## Tuesday, January 15, 2013

### Hitting The Exact Original Gravity

Want to know a little secret?  Brewers almost never hit their exact OG right out of the mash tun.

Original gravity is very important to the balance of a recipe.  OG is essentially the sum of the alcohol and the residual sugar left in the beer.  Both of these are commonly offset by hops.  This is where the BU:GU ratio comes from. (1) If the OG is significantly low the beer will have less alcohol and residual sugar which will cause the beer to taste more hop focused.  The converse is also true.  Recipes are balanced for a reason.  Tipping the balance makes a different beer, which might make a fine beer, but you probably selected or designed a recipe with a goal in mind.

So if brewers don't hit their OG right away, how is it achieved?
There are several ways this can be done.  This is my plan of attack:

1) If the OG is high, then add more water.  If the OG is low then add DME.
2) If the first suggestion can't be done, then scale the hops.

Specific gravity is a ratio of dissolved solids (in this case sugar) to water.  It can therefore be simply scaled.  I find it easiest to deal with the number if they are in gravity points.  For example if I was trying to make a 4 gallon 1.050 wort, but my gravity was 1.060 because of unexpectedly high efficiency I would need to add top off water.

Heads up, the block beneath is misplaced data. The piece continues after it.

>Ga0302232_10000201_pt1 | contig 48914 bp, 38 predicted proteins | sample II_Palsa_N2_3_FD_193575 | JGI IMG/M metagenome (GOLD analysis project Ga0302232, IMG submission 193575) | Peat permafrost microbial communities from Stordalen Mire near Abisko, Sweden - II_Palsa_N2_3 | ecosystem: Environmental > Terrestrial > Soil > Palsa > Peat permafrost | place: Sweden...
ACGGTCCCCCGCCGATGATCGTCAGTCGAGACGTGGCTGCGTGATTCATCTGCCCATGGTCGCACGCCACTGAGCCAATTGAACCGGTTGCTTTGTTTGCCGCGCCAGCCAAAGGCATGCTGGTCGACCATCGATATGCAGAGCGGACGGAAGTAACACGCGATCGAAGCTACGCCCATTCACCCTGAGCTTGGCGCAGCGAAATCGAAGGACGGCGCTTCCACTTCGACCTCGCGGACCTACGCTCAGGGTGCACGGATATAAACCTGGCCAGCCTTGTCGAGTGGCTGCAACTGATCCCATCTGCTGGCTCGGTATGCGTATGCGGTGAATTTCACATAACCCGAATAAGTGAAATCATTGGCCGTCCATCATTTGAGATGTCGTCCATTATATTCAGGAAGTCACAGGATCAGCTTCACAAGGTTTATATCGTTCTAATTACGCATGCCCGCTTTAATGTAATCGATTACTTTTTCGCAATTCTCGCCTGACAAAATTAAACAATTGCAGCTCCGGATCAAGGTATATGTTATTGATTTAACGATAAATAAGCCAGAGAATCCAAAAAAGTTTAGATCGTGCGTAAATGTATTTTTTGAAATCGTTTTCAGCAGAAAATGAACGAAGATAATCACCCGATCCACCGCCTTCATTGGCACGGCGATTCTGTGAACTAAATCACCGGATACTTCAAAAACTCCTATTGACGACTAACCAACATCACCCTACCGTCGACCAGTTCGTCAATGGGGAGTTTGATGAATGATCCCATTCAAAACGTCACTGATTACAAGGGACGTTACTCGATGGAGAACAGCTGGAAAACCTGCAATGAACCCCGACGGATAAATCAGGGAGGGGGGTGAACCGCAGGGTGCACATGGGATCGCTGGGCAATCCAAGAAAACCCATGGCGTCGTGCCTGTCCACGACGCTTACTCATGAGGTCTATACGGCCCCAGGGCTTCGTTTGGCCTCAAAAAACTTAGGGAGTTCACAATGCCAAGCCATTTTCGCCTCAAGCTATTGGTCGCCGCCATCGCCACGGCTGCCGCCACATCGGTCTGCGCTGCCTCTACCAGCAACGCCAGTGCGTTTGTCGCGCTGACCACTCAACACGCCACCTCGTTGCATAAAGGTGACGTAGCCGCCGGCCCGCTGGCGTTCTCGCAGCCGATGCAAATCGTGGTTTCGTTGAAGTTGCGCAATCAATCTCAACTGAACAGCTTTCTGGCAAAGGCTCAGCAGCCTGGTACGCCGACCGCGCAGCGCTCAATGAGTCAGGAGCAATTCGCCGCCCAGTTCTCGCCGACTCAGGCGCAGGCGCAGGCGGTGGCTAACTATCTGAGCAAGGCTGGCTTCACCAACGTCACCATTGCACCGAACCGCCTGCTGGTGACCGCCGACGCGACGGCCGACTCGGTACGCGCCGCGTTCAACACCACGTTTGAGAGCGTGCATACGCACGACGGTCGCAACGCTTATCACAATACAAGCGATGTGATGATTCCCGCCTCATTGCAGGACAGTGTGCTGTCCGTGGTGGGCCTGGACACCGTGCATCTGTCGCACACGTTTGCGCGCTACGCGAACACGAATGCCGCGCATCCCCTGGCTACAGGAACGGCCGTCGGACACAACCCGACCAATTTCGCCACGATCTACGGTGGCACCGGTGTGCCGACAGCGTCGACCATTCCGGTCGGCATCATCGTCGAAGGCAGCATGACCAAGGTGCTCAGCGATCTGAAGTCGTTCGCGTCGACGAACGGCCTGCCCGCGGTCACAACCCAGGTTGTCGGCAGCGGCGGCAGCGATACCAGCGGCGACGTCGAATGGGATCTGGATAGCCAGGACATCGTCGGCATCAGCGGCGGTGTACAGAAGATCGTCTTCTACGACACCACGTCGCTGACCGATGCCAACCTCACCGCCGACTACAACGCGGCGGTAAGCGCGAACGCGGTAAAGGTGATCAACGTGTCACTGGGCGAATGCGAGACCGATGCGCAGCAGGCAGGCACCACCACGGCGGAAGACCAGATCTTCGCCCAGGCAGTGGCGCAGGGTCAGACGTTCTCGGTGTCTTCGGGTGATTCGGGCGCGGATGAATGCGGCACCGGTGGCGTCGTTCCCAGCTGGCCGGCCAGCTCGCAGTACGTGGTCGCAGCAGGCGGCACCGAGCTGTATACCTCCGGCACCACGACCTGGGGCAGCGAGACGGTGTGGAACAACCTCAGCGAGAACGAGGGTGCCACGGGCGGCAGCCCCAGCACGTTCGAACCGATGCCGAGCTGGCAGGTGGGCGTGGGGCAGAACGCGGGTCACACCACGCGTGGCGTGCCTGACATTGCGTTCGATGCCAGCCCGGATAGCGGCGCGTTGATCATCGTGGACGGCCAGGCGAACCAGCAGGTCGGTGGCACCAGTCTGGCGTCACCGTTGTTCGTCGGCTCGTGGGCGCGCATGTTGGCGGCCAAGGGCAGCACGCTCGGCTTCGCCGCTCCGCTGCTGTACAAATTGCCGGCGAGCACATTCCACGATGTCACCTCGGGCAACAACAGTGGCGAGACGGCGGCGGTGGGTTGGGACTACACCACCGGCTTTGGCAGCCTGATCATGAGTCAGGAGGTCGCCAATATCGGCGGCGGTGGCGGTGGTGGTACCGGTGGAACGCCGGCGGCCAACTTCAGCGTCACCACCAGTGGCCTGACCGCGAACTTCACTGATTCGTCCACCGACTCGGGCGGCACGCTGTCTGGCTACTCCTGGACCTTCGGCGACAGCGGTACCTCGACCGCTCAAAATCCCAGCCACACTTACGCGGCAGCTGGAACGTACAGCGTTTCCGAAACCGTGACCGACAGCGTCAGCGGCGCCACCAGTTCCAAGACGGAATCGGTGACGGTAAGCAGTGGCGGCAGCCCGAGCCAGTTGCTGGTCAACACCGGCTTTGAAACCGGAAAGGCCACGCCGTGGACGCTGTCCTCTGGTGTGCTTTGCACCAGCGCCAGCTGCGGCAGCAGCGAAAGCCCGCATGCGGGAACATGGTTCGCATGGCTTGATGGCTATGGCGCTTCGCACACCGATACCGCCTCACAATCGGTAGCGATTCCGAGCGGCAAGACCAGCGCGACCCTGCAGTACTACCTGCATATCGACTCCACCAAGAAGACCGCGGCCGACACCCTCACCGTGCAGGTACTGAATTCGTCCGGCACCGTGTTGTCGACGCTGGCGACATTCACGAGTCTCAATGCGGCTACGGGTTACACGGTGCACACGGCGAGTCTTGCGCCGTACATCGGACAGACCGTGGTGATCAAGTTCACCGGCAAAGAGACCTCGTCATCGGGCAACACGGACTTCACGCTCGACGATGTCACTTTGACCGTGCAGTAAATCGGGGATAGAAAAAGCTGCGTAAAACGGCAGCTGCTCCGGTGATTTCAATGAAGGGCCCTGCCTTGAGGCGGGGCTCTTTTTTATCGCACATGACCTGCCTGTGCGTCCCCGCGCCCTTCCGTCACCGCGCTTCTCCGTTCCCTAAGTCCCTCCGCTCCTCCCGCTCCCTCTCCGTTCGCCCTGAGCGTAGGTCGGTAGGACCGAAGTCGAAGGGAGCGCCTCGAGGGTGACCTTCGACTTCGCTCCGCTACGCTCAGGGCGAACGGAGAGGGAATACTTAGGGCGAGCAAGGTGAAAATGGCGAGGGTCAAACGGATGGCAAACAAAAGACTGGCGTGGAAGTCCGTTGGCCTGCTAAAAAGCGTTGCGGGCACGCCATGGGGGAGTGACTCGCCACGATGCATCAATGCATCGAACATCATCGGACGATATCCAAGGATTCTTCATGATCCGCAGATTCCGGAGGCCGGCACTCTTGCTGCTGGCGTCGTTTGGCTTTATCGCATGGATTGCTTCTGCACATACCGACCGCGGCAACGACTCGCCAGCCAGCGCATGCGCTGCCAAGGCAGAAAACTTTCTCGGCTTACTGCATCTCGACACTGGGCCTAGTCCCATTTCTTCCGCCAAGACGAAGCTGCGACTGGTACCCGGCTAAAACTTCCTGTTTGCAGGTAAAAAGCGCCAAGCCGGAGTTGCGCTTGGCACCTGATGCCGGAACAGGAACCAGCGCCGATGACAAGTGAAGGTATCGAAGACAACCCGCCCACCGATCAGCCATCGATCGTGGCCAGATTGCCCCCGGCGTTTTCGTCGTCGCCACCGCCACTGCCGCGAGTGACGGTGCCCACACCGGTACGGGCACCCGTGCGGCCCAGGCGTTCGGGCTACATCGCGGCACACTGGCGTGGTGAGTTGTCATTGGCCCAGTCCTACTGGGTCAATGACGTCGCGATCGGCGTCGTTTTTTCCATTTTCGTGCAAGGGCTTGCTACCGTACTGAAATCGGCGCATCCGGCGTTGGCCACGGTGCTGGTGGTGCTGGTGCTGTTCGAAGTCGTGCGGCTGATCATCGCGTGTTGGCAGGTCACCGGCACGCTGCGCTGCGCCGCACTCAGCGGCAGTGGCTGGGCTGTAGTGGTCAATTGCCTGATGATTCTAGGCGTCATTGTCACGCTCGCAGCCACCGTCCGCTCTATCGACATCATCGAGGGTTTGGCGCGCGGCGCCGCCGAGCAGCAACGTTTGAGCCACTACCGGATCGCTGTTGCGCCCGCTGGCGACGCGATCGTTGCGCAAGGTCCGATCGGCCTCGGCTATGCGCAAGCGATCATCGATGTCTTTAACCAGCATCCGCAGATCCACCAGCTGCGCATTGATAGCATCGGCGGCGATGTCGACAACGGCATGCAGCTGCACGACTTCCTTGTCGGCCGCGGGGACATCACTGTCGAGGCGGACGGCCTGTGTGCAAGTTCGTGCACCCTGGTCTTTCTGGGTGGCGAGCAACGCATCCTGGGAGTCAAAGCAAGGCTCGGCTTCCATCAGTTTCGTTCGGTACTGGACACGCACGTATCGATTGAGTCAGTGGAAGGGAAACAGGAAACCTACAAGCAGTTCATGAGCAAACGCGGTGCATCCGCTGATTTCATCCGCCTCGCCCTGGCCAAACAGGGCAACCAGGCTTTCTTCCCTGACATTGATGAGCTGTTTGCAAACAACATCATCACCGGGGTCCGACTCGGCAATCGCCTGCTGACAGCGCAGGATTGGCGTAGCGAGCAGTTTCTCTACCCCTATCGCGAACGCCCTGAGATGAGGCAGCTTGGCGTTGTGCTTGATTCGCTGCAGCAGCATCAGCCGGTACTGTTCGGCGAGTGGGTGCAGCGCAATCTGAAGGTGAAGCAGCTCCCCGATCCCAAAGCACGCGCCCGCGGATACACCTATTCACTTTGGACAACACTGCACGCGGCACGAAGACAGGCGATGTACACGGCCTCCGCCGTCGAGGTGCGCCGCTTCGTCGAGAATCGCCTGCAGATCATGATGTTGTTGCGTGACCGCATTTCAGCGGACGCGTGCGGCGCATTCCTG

4 gallons * 60 GP = x gallons * 50 GP =>
x gallons = 4 gallons * 60 / 50 =>
4.8 gallons are needed, so 0.8 gallons of water would need to be added to achieve the desired 1.050 wort.  This, of course, makes more beer so the hops will need to be scaled as well.  (See Scaling the Hops below)

On the other hand if the OG was low, the gravity will need to be adjusted up.  Lets say the 4 gallon batch came out it 1.050 and the target was 1.060.  The easiest way I have found to do this is to add dried malt extract.  We need to simply figure out how many gravity units need to be added to the beer.

4 gallons * 50 GP = 200 GU (What we have)
4 gallons * 60 GU = 240 GU (What we want)
240 GU - 200 GU = 40 GU (how much we need to add)

40 GU / 46 pppg = 0.87 lbs
0.87 lbs * 16 = 14 oz.

Boiling down the wort
An alternative to adding DME would be to decrease the batch size by boiling the wort down.  However, like when adding water, because the volume has changed you will need to scale the hops as well.

4 gallons * 50 GP = x gallons * 60 GP
4 gallons * 50 GP / 60 GP = x gallons
x gallons = 3.33  gallons would need to be the volume of the wort after boiling it down.

Scaling the Hops
Changing the amount of hops will make a different beer, but but it will still be a balanced recipe.  In the event that the other methods cannot be used for some reason this could be a way to keep the beer from slipping too far from the intended style.  We'll use the same example where our specific gravity coming into the boil is 1.050 but the target was 1.060.  We'll scale the hops back to maintain the same BU:GU ratio.  Let's assume that the 60 minute addition was 0.5oz of hops, the 30 minute was 0.75 oz, and the 5 minute addition was 1oz.

Scale factor = actual OG / target OG
50 GP / 60 GP = 0.83

bittering hops: 0.5 oz * 0.83 = 0.415 oz
flavor hops: 0.75 * 0.83 = 0.625 oz
aroma hops: 1.0 * 0.83 = 0.83 oz

(1) Ray Danials "Designing Great Beers"